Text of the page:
I began to write this from up in the press box at the Bill Snyder Family Stadium. The game had ended a couple of hours before–Missouri won 38 to 12, with most of the points racked up in the second half.
I used two camera bodies (initially I planned to use three, but I loaned my 1D IIn to my colleague whose camera was down to half battery before the game even started): my new 7D, and a 1D Mark III on loan Canon Professional Services. While I don’t like many parts of the Mark III, especially the way in which one chooses the focusing point, and I am wary of its ability to autofocus given its less-than-stellar history in this regard, I love the way that files look from the Mark III. And, besides, it’s about to be replaced with Mark IV bodies, so I figured I’d give it a chance as the used market is about to be flooded with them. And wow, was I surprised.
I have not yet formed a clear idea in mind of what I think of the performance of the new Canon EOS 7D dSLR. I purchased it specifically for action photography–sports and wildlife–to accompany my aging 1D Mark IIn, and I photographed the college football game between Missouri and Baylor with these two bodies this past Saturday. I made about 800 frames on the 7D (about 700 too many), and was happy with the focus on several, but certainly not all of the frames. I will be photographing another football game this weekend, Missouri Vs. Kansas State, to be held in the “Little Apple.” I will go into further detail about what settings I am using in a future posting, but I will make a few remarks about the camera here.
Without question, I think that this camera feels better in-hand than any other, with the exception of the 1D series. The grip is, for once, contoured for a person’s hand. It is very well constructed, and the buttons are easy to find and also “stick out” a bit more so that a gloved hand can actually manipulate them. As a native of the Midwest, this is particularly important, as our winters seem to last about six months! Strangely, while virtually every button is improved over the xxD series, the depth-of-field preview button has taken a turn for the worse. It is almost flush with the camera body, and does not push in very far. Disappointing.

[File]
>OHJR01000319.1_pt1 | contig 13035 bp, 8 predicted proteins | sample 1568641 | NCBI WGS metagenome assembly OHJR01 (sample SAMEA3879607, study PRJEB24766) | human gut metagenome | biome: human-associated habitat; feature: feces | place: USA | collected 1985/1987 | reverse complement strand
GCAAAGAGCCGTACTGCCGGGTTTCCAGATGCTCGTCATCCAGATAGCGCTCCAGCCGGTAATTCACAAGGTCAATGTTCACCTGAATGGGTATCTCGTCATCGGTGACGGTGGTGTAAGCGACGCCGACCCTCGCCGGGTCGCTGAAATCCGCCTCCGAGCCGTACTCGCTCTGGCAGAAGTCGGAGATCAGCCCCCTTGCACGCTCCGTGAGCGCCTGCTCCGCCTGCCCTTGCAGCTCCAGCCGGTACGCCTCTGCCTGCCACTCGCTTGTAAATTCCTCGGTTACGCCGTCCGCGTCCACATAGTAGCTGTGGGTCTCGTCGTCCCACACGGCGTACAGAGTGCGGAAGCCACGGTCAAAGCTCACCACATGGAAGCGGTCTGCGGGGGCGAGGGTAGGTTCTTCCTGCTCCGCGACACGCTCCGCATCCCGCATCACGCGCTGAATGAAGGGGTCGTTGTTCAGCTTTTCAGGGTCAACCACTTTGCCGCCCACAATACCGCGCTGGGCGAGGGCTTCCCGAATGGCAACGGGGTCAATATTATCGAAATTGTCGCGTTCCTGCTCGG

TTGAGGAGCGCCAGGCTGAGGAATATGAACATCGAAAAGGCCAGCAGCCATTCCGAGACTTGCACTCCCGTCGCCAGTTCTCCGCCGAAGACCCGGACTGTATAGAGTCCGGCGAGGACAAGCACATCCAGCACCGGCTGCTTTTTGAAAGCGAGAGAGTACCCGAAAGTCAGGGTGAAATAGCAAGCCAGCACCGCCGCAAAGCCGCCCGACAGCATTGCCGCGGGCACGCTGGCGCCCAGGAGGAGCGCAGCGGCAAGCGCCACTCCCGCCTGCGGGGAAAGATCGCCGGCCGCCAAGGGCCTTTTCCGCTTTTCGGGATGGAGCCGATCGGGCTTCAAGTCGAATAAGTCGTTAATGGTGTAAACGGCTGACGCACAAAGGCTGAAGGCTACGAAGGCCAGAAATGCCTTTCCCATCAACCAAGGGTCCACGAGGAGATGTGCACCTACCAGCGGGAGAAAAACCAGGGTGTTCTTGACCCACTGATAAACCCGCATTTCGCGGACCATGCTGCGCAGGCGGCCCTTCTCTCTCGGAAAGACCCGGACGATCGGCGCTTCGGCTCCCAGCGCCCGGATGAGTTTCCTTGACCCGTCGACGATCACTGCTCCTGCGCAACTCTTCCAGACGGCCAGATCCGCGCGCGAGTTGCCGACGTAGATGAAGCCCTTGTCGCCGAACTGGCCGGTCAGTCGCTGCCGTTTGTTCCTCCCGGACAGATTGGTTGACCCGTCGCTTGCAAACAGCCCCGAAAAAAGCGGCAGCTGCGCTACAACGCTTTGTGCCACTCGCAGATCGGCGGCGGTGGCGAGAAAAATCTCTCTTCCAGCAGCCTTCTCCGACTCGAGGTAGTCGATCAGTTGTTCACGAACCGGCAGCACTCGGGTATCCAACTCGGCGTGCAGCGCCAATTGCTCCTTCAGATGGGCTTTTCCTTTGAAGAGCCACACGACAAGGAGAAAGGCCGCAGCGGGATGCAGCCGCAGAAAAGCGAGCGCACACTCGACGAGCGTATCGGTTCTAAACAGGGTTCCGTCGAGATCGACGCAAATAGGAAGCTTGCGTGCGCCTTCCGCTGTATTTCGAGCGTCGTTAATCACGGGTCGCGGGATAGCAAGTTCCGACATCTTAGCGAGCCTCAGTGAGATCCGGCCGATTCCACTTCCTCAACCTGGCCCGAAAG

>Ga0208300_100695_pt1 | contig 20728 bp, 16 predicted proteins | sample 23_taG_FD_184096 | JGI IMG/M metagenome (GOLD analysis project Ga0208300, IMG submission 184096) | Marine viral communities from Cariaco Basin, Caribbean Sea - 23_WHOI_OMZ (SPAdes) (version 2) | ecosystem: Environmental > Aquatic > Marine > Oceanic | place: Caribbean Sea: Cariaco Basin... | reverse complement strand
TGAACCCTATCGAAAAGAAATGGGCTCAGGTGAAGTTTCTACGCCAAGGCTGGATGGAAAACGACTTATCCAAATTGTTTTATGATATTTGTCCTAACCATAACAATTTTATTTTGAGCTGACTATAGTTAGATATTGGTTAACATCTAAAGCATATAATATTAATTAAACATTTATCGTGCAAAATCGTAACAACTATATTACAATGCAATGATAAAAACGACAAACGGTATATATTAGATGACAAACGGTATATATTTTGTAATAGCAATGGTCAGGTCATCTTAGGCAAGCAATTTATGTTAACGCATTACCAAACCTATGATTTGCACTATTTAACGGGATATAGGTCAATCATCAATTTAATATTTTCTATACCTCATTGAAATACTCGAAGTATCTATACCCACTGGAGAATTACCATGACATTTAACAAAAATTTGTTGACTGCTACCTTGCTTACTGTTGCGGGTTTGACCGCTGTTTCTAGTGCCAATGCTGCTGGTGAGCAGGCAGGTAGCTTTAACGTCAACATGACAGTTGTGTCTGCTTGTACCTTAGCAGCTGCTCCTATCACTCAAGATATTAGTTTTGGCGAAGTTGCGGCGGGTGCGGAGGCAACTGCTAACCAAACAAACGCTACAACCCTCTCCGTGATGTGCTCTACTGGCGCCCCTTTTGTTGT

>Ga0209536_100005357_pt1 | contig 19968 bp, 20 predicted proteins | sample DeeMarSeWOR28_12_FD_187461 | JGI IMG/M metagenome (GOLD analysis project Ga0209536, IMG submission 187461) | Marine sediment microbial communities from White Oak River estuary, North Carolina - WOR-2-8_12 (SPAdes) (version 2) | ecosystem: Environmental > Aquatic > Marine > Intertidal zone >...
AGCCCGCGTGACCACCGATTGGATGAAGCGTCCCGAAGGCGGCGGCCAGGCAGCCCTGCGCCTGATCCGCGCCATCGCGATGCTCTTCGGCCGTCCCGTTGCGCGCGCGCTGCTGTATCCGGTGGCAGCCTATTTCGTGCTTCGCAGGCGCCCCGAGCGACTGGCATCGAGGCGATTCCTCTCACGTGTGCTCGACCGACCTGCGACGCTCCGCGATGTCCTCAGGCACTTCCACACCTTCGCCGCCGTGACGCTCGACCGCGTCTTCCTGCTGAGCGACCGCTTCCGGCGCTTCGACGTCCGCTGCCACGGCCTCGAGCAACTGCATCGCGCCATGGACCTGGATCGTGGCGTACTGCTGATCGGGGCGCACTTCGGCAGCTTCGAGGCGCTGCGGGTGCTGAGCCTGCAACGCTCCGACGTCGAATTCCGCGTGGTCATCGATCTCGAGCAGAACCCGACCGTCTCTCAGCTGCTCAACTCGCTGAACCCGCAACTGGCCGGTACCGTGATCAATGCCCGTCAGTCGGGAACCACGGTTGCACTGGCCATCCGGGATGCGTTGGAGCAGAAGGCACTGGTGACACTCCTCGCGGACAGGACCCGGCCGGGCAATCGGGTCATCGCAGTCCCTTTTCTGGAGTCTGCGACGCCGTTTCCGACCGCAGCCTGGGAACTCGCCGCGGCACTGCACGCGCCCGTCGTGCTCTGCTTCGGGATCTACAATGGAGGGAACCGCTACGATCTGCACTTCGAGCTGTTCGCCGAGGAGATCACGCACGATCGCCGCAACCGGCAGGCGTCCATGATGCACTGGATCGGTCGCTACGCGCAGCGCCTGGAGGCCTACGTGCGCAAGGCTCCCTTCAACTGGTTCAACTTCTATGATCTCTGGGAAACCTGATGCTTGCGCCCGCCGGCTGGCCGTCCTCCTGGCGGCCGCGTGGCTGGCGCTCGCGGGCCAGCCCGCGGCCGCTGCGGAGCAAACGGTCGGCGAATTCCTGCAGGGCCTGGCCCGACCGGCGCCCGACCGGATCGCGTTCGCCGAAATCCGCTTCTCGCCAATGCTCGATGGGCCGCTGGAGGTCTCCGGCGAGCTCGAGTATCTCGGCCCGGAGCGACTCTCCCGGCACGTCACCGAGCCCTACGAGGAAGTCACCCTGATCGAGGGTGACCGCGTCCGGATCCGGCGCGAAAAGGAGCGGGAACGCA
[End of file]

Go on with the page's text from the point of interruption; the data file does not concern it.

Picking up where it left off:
The viewfinder is a joy to look through with this camera. Not quite as nice as the 5D II (which, frankly, is not as nice as Sony’s Alpha 900 viewfinder), but worlds beyond the 40D or 50D.
So far I am unimpressed with the RAW/JPEG button, which enables whichever format you are not using by default, but only for one frame. Nevertheless, it is better than the “direct print” button than it was in the original 5D, and I suppose I should be thankful because it could well have returned to that state of stupidity when Canon moved the “Live View” button from that position, where it is on the 5D II, to a spot above the joystick controller.
What I will also state, to a great deal of dismay, is that this camera feels worlds better in-hand than does my 5D Mark II, which carries a $1,000 premium over the 7D.
This evening I spent a solid two hours in the pouring rain to photograph fans outside of Memorial Stadium before tonight’s football game. In particular, my editors wanted a photo for Vox Magazine that would illustrate the tremendous amount of refuse and recycling generated by the tailgaters to football games. Too bad that the assignment seems to have killed my 50mm f/1.4’s autofocus, and possibly my cell phone!